Altered Proliferation, Synthetic Activity, and Differentiation of Cultured Human sebocytes in the Absence of Vitamin A and Their Modulation by Synthetic Retinoids

Christos C Zouboulis, Bernhard P Korge, Dietmar Mischke, Constantin E Orfanos
1993 Journal of Investigative Dermatology  
Human sebocytes maintained in medium containing delipidized serum were studied for ultrastructural characteristics, cell proliferation, lipid synthesis, immunophenotype, and keratin expression before and after the addition of the synthetic retinoids isotretinoin and acitretin (10-8 -10-5 M). Compared to the properties of sebocytes cultured in normal sebocyte medium (1-2 X 10-7 M vitamin A), the use of delipidized serum (undetectable amounts of vitamin A) resui ted in prominent decrease of i)
more » ... liferation; ii) number of intracellular lipid droplets and synthesis of total lipids, especially triglycerides, squalene, and wax esters; and iii) labeling with monoclonal antibodies identifying progressive and latestage sebocyte differentiation. Intercellular spaces narrowed and cell-to-cell contacts were established by abundant desmosomes. Lanosterol was induced. Keratins 14, 16, 17, and 18 were upregulated and the keratin 16: keratin 4 ratio, negatively correlating with sebocyte differentiation, increased. Addition of isotretinoin and acitretin exerted a biphasic E vidence for control of epithelial differentiation by vitamin A dates back to the 1920s [1,2] . These original observations that vitamin A deficiency causes hyperkeratinization of the skin and induces squamous metaplasia and keratinization in many internal epithelia were followed by an equally important observation that excess of vitamin A inhibits keratinization of chick embryo skin and transforms it into a mucous-secreting epithelium [3]. Numerous illllitro studies showed that vitamin A and synthetic retinoids enhance proliferation and desquamation of cultured epidermal cells and suppress their differentiation, confirming the clinical observations [4][5][6]. Despite the abundant data concerning the epidermis, there is little Manuscript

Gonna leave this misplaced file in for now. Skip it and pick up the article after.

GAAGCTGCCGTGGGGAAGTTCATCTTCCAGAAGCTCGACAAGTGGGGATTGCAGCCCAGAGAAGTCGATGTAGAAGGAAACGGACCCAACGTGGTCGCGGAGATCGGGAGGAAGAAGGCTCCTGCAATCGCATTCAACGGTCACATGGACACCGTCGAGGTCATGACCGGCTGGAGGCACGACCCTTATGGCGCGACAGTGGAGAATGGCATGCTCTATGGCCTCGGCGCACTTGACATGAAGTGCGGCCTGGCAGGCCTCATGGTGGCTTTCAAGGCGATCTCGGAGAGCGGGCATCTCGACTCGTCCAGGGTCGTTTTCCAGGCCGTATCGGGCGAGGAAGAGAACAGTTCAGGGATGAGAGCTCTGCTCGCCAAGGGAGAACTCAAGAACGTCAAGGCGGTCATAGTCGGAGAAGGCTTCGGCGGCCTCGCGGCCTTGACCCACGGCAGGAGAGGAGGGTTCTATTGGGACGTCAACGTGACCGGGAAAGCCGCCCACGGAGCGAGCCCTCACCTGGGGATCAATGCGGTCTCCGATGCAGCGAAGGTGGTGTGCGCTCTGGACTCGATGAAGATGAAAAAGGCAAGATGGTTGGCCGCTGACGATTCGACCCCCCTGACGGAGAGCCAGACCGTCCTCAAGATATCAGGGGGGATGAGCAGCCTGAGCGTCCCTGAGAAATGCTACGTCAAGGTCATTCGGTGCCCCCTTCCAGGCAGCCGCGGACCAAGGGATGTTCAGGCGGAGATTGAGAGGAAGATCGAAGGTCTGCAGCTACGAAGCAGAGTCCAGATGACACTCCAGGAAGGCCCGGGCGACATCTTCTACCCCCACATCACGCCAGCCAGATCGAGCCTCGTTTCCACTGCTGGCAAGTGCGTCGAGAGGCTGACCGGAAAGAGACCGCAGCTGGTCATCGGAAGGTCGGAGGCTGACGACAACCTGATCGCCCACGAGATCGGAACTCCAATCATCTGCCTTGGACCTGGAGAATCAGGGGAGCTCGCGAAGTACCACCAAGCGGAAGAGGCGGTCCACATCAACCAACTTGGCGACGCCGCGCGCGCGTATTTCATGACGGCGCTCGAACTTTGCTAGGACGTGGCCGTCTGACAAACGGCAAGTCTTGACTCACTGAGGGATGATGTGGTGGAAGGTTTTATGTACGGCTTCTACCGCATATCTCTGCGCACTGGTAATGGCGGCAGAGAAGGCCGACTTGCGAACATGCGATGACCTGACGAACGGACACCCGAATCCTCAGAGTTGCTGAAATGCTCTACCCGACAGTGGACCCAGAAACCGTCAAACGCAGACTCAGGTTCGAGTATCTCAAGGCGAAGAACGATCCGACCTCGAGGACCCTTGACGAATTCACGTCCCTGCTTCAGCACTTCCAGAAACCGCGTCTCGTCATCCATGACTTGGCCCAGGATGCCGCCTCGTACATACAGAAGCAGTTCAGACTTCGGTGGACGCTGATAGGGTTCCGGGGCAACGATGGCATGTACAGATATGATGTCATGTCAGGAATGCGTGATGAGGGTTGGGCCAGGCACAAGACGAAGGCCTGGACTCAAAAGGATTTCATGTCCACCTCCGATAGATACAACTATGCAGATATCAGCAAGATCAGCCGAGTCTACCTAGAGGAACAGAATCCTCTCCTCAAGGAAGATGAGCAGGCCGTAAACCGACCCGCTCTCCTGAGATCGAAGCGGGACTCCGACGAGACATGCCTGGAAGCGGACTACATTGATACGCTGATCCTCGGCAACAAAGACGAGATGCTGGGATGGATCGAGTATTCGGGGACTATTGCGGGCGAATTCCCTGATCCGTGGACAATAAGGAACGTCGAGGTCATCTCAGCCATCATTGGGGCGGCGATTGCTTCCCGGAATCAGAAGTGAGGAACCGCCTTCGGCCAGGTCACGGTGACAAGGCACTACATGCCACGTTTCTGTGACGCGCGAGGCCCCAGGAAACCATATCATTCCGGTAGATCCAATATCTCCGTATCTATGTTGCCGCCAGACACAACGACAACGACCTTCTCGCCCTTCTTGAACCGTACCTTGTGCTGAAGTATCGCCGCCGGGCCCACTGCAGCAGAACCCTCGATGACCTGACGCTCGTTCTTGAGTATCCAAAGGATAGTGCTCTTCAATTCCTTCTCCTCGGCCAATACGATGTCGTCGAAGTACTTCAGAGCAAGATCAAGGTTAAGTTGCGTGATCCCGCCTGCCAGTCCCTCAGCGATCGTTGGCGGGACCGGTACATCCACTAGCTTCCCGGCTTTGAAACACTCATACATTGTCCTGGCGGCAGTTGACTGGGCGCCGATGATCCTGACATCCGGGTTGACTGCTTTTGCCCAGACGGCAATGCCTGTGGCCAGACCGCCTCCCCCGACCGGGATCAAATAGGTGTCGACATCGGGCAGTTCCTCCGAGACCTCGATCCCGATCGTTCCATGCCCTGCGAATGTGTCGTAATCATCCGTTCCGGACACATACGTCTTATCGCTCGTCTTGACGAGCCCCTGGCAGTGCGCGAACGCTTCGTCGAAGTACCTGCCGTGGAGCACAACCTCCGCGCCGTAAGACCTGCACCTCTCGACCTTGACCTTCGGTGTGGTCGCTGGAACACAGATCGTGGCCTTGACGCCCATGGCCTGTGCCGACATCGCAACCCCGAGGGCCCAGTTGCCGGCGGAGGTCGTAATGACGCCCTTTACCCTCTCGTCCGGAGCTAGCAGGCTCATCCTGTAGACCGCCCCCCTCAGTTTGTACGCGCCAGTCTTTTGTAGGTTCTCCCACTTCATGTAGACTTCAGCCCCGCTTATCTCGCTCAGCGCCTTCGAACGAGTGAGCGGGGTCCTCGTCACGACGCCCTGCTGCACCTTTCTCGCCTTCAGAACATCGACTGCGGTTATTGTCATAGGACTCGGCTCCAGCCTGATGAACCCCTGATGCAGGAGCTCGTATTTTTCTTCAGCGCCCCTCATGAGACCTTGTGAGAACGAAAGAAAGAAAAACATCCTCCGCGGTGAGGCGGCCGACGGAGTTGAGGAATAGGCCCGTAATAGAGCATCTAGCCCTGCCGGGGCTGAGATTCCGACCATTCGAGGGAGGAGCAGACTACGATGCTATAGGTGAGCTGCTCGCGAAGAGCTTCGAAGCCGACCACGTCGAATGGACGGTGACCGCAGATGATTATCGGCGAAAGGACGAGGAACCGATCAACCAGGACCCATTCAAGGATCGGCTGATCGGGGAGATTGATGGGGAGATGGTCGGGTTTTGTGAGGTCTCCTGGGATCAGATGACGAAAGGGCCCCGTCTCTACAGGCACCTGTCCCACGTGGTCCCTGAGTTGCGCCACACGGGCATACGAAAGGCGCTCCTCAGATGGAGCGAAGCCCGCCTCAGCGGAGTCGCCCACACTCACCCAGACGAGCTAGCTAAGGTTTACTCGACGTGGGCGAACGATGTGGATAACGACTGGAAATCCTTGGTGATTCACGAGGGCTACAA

doi:10.1111/1523-1747.ep12366092 pmid:8409536 fatcat:izgjr5uke5ghzjrdsls3pogpua